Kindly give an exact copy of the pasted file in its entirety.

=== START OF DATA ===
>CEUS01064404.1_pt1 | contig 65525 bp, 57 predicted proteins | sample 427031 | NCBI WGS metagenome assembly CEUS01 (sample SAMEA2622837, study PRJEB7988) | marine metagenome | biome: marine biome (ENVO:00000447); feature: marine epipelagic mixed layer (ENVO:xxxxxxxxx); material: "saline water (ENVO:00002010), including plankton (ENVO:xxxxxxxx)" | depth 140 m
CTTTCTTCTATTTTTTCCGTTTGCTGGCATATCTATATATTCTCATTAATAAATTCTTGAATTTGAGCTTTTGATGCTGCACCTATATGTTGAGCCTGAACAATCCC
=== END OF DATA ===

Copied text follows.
>CEUS01064404.1_pt1 | contig 65525 bp, 57 predicted proteins | sample 427031 | NCBI WGS metagenome assembly CEUS01 (sample SAMEA2622837, study PRJEB7988) | marine metagenome | biome: marine biome (ENVO:00000447); feature: marine epipelagic mixed layer (ENVO:xxxxxxxxx); material: "saline water (ENVO:00002010), including plankton (ENVO:xxxxxxxx)" | depth 140 m
CTTTCTTCTATTTTTTCCGTTTGCTGGCATATCTATATATTCTCATTAATAAATTCTTGAATTTGAGCTTTTGATGCTGCACCTATATGTTGAGCCTGAACAATCCC